Chris Brown†, 2013. Monitoring and Maintenance of Plymouth Breakwater
This Breakwater now has four zones of discrete armour: -
the submerged foreshore rock slope
tidal berm – rock partially covered by 100te precast concrete blocks known as Wavebreakers at a coverage of between 40 and 80% deposited from unique catamaran pontoon
an impermeable fitted masonry carapace over the crown of the Breakwater from LWM to LWM
on the lee side, rock from LWM to the seabed
Concerns have long been raised regarding the stability of both roundheads, the foreshore berm and the 100te Wavebreakers on the berm. Although records of placement of materials exist from 1839 to date, these do not allow accurate estimation of movement to be made. Nor do repetitive cross-sectional surveys, as made between 1840 and 1995, allow any more than a gross approximation of volume change to be made, and then only at discrete sections.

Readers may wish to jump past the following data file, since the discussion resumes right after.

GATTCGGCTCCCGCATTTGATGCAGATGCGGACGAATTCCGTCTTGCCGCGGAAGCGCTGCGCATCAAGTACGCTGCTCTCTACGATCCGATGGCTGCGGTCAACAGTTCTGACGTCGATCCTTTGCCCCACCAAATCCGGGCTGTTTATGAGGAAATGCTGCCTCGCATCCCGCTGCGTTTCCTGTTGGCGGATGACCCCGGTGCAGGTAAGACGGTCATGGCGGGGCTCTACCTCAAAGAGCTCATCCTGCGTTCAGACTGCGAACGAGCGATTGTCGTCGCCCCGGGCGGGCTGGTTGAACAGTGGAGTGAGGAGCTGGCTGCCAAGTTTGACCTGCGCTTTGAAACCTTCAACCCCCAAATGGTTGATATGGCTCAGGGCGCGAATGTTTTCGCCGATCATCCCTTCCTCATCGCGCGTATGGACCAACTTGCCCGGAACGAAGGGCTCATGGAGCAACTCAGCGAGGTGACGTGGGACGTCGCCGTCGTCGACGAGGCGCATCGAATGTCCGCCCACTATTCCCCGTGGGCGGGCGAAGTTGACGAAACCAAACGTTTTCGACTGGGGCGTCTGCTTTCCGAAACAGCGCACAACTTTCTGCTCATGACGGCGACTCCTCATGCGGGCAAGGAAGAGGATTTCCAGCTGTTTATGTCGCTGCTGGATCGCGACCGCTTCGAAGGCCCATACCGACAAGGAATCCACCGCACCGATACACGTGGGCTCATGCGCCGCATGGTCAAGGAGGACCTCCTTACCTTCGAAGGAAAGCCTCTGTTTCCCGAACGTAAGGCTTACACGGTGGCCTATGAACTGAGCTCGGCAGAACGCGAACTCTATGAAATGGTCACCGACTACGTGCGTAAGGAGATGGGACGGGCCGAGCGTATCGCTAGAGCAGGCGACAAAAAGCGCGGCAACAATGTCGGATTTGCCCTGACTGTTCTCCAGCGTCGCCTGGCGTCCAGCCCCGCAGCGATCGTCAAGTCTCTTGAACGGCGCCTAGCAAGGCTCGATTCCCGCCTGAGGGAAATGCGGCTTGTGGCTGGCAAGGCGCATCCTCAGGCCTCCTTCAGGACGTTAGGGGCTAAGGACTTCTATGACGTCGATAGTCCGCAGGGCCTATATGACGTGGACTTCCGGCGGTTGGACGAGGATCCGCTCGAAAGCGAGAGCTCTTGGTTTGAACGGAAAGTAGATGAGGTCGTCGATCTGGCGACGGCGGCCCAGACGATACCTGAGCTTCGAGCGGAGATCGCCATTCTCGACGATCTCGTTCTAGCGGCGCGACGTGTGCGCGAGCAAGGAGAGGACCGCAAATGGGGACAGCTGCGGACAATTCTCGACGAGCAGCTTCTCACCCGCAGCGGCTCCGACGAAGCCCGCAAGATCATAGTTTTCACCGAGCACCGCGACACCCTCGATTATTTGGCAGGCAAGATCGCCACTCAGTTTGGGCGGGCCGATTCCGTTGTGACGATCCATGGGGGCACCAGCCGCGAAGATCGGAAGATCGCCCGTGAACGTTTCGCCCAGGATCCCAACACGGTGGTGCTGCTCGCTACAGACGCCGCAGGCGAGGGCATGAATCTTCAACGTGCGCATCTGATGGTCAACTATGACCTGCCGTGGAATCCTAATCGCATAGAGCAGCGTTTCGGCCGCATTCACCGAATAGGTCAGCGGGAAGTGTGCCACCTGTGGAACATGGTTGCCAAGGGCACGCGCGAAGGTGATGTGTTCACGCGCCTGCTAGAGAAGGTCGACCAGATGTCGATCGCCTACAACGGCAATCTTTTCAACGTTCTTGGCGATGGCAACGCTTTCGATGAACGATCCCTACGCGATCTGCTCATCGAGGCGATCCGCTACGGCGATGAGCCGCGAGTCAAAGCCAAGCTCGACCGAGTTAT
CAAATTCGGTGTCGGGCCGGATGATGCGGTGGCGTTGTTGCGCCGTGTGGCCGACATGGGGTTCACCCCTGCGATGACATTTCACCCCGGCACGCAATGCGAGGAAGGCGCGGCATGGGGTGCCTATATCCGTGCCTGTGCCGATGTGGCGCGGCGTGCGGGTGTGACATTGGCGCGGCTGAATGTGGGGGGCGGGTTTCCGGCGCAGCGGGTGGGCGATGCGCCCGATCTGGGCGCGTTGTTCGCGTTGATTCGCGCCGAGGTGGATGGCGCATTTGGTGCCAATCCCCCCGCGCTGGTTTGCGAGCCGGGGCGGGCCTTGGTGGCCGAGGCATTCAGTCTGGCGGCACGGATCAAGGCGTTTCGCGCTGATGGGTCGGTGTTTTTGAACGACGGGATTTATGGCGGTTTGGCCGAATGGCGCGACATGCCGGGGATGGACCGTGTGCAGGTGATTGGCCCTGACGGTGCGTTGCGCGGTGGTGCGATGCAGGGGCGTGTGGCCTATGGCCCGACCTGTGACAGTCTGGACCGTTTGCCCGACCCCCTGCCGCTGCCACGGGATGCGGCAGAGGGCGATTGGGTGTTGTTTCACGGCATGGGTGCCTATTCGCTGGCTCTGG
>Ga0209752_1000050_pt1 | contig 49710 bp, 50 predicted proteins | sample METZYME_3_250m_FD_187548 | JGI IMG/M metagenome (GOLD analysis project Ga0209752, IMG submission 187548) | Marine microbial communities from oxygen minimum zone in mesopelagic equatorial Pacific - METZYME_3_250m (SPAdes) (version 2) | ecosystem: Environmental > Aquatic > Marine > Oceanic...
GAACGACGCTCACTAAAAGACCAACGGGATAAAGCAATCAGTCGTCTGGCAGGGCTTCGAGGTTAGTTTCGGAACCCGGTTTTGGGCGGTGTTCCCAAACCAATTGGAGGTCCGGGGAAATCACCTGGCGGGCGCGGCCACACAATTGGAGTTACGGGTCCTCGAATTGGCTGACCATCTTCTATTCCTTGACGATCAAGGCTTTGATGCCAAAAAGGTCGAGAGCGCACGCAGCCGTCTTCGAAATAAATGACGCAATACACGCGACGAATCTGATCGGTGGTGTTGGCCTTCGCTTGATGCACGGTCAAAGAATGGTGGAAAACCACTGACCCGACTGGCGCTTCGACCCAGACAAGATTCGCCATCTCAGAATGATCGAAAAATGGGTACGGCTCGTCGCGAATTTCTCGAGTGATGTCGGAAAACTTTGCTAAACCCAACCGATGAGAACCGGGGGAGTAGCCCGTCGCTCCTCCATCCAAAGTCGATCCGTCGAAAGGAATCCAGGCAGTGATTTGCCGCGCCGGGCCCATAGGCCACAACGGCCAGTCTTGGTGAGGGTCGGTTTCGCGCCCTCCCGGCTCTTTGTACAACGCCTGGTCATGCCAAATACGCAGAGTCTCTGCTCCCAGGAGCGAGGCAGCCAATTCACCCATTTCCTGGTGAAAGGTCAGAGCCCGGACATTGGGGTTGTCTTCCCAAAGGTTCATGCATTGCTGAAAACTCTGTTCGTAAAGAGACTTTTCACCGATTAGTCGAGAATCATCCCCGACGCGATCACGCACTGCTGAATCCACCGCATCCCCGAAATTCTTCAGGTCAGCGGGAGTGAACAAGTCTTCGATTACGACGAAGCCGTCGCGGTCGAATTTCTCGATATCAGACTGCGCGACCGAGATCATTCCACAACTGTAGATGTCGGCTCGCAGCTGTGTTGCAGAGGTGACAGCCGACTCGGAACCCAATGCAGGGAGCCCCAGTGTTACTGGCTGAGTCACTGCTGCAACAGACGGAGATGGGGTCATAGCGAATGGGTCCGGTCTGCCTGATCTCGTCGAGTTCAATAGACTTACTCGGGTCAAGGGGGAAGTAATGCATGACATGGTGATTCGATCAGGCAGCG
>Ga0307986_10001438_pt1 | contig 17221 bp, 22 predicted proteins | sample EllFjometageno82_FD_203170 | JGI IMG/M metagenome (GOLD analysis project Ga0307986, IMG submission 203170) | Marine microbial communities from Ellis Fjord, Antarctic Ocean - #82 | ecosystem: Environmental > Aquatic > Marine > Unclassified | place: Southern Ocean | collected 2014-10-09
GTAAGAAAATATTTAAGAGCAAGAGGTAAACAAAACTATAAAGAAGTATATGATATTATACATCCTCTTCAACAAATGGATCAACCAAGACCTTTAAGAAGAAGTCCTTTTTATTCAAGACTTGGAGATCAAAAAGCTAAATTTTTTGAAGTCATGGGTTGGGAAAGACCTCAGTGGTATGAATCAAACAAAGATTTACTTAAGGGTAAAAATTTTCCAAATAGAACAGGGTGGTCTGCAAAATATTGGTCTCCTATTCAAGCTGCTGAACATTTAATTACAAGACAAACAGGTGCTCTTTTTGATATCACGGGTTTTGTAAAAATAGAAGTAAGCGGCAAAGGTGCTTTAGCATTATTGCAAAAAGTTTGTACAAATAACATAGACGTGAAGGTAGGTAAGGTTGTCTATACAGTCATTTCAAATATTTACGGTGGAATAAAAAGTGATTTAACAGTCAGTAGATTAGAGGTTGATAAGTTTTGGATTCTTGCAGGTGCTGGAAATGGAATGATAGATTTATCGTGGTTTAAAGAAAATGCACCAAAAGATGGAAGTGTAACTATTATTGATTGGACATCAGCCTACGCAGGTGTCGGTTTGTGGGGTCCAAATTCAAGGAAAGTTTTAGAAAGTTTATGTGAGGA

Recent developments with GPS, aerial LIDAR and sonar bathymetry have allowed much greater accuracy in offshore surveying than in the past and for the first time an integrated digital baseline survey of the Breakwater was undertaken in 2011, to a sub-aerial accuracy of better than 10cm. Using this, a new basis for monitoring the breakwater is available. The potential for this work to be accompanied by both desk and model studies to determine the limits of stability and the service performance of the Breakwater, so that a final profile can be confirmed and its integrity demonstrated would be greatly enhanced by input from the academic community.